Tune Out The Crowd

February 12, 2013 4:58 am

When I walked into the stadium to watch the one-day-international cricket match between India and England, I had basically counted that as a day off – I am not sure if I can call it ‘a day off to relax’ since I had not put in any significant hours at work in the days before that, but I can call it ‘a day off, just for fun’. Little did I realize that the first few minutes in the stadium would teach me the biggest lesson in entrepreneurship that I had learnt ever. In just the first few minutes.

It was a packed stadium – with more than 100,000 people cheering at the top of their voices, all with hopes that the teams they support would put up a great show, that they would witness some great individual performances and that it would be a very memorable cricket match overall. It was a festive atmosphere inside the stadium, with drum beats and chants, and the painted faces and flags making it a visual treat overall. Expectations were sky high, to say the least.

I could not hear anything when I entered the stadium – not only was it too noisy with close to a 100,000 people cheering, there was something about the place that made it a little ‘unreal’. It was clearly a big stage, and with just 13 players on the field and all 100,000 pairs of eyes on them, I was sure I wouldn’t be able to move a finger if I was asked to play in the ground. Not out of fear – just the fact that I would be the center of attraction would have made it impossible for me to even go stand there. Forget about ‘playing an attacking game’ or ‘giving their 200 percent’ – here is what came to my mind when I saw the players on the ground: ‘How Are They Even Able To Play Normally In An Environment Like This?’. For example, when the ball is hit in the air, the fielder who needs to take the catch – how is he able to do it, when the complete stadium goes “ooooohhhhhhh” when the ball is up in the air, and he knows that he is the center of attraction of 100,000 people in the stadium and about a billion people watching it on TV?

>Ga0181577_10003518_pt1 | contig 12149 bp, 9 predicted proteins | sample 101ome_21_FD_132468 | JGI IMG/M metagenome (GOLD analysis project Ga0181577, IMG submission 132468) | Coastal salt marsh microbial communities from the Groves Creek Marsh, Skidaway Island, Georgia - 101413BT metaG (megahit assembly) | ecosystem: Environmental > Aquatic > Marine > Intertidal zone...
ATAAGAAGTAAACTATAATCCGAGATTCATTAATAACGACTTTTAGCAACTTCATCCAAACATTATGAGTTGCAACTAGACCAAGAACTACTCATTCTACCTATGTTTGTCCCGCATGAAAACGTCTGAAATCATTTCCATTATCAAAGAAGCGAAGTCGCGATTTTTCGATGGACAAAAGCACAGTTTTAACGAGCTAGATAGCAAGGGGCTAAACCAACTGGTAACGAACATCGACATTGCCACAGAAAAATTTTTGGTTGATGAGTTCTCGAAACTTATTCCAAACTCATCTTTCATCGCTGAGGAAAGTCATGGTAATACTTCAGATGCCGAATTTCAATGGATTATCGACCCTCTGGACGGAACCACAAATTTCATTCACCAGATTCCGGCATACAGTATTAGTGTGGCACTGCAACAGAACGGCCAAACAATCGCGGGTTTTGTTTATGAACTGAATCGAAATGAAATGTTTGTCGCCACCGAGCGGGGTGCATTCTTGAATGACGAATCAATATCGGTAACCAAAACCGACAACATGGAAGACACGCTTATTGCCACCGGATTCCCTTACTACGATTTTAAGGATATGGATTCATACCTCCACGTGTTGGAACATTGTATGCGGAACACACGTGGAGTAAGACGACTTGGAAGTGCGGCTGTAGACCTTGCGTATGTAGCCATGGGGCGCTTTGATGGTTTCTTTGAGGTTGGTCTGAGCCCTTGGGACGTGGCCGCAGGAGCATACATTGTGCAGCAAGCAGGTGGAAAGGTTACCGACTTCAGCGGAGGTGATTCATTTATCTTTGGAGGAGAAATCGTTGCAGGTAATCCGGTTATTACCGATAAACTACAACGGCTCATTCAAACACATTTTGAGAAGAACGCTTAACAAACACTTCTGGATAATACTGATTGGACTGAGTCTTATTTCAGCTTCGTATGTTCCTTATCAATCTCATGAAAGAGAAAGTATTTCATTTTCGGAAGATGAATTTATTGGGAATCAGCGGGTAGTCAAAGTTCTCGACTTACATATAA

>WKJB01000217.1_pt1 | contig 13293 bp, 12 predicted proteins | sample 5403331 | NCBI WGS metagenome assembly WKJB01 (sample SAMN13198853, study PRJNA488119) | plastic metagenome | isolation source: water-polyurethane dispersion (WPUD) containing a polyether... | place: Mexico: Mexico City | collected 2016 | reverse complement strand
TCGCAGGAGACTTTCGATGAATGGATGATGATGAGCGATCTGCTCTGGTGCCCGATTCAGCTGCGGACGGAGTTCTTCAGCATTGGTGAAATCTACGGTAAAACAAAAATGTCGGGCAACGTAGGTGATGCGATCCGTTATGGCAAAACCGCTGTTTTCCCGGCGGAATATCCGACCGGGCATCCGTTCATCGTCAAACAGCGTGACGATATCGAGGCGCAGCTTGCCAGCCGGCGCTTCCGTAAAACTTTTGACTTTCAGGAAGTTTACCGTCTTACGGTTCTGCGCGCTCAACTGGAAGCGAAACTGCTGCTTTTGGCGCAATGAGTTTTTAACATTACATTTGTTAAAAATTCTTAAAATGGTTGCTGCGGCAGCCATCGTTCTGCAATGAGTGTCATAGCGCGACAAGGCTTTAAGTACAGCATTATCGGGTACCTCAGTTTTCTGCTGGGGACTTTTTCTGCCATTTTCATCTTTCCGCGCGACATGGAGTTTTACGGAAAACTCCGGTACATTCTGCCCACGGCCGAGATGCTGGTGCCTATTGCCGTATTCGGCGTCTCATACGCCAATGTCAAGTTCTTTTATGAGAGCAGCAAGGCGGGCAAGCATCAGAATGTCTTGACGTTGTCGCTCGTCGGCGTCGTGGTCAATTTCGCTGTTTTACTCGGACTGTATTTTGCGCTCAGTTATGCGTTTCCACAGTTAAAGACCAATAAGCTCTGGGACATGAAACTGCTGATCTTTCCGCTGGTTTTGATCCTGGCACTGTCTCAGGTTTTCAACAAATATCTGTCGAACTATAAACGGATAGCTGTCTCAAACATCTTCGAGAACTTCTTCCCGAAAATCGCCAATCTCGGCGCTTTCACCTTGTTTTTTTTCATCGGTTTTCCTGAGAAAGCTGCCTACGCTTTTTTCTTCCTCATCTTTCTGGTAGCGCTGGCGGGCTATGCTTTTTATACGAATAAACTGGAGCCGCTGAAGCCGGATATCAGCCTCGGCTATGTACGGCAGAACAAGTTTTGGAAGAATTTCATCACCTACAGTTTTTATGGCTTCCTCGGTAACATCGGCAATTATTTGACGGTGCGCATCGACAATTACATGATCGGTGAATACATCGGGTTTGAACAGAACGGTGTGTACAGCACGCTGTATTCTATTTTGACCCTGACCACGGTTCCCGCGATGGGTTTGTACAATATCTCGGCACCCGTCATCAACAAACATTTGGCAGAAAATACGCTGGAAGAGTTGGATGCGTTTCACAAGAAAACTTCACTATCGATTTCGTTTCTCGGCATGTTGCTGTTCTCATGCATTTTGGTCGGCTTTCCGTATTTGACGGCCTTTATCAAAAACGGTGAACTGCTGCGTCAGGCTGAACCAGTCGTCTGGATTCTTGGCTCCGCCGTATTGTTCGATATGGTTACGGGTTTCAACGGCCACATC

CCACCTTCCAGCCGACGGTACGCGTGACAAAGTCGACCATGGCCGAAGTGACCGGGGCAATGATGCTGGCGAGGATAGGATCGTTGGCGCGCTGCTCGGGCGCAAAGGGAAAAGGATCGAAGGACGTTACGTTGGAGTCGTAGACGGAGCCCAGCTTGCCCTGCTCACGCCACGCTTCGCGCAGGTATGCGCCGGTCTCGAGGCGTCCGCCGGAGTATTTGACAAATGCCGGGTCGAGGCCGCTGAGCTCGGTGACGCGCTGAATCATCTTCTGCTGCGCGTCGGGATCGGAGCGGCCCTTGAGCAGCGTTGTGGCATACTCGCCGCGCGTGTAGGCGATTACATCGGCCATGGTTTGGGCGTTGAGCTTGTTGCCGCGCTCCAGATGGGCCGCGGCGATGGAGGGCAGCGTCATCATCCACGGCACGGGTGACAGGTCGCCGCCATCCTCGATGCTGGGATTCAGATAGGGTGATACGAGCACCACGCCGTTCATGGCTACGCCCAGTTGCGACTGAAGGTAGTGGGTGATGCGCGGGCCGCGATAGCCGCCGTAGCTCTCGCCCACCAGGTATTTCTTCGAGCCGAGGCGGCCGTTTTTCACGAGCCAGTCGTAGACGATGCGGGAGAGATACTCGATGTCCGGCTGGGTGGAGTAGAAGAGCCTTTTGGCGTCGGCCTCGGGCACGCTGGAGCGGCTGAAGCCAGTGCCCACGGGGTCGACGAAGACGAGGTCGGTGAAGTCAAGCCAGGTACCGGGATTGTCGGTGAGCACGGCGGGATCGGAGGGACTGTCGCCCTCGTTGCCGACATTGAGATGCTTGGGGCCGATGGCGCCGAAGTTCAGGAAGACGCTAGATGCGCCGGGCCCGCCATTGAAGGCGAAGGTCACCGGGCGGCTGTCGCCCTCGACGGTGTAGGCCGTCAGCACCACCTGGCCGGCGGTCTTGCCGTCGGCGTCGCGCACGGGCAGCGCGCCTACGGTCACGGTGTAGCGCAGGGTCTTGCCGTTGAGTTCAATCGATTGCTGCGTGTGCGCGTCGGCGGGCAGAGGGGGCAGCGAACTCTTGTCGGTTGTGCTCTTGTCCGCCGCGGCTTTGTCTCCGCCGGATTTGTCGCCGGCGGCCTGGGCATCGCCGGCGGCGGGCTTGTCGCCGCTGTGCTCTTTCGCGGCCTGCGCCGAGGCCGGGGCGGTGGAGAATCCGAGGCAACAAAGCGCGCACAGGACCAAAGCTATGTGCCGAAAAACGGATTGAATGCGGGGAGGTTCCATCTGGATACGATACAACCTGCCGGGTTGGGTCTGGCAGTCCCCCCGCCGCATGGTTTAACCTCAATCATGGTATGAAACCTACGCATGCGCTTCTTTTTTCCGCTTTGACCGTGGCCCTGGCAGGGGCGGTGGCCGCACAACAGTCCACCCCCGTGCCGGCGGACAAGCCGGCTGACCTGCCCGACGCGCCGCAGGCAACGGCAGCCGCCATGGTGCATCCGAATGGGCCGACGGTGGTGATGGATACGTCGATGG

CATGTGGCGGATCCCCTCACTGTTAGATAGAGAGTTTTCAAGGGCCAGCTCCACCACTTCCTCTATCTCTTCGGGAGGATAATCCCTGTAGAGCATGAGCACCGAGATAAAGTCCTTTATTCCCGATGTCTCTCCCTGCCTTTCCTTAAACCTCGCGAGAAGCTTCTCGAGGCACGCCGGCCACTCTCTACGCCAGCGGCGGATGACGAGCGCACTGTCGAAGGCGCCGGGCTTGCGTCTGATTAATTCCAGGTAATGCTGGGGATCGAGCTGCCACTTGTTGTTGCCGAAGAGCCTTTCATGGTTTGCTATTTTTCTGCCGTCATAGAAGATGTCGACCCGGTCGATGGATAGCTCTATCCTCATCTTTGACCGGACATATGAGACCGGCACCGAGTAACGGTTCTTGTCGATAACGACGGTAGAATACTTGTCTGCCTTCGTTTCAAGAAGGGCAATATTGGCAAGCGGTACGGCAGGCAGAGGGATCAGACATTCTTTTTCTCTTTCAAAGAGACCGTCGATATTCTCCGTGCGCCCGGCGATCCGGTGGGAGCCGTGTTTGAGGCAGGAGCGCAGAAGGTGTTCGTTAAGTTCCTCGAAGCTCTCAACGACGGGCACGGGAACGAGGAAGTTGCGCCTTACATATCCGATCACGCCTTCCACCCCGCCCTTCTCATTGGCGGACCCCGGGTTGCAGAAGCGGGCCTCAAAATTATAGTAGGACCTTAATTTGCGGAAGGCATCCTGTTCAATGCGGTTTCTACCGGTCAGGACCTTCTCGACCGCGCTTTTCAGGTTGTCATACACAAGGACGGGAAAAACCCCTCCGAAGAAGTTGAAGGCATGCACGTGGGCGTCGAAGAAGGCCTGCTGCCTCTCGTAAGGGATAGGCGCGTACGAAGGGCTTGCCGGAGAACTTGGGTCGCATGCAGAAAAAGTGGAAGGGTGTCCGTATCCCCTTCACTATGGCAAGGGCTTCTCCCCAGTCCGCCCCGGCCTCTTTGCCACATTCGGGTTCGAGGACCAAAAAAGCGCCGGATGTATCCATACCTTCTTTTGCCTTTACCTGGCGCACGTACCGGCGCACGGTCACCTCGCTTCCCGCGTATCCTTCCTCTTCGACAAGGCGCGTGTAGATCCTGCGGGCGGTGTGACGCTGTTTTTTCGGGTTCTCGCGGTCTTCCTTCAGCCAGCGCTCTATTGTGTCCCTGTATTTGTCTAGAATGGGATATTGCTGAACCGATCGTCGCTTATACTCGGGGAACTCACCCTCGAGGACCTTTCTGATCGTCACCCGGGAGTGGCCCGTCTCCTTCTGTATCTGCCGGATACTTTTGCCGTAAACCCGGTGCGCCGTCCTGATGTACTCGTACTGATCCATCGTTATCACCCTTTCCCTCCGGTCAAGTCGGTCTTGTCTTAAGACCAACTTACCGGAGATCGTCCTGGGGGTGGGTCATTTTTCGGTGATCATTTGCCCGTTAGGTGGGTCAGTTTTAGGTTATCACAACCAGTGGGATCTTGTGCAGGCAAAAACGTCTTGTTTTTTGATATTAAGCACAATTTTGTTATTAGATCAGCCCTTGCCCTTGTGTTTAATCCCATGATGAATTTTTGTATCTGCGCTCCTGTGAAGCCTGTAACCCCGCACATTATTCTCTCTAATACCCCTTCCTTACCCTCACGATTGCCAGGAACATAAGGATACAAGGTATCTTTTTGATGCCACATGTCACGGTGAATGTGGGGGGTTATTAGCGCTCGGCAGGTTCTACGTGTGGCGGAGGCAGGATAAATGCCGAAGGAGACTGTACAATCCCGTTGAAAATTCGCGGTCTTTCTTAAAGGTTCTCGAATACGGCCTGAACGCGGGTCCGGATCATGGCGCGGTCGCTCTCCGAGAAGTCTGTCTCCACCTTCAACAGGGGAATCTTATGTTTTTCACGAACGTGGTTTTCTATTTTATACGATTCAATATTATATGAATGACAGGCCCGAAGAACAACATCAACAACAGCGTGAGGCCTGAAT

Then it struck me. And for a moment, I felt like Sir Isaac Newton looking at a falling apple, or, more accurately, like Archimedes looking at water level rising in the bath – apples had always been falling, and the water level in the bath had always been rising – but you need to have that special moment for a realization of that kind to sink in. So what did I realize? Like a falling apple, this one was very simple: the players on the ground are able to play for one simple reason: They have tuned out the crowd.

When you play a cricket match, there are people on the ground, in the stadium and outside the stadium watching you. Your captain, your team, your coach, your selectors,friends,relatives, people who you do not know – all with different expectations and opinions on what you should do and should not do.

When you run a startup, there are people with you executing the idea, and the people you work with for business, and others as well, watching you. Your board, your team, investors, mentors, investors, friends, relatives and others who want you to succeed – all with different expectations and opinions on what you should do and should not do.

Tune Out The Crowd. That is the only way you can play your natural game, and have any reasonable chance of hitting the ball out of the park.

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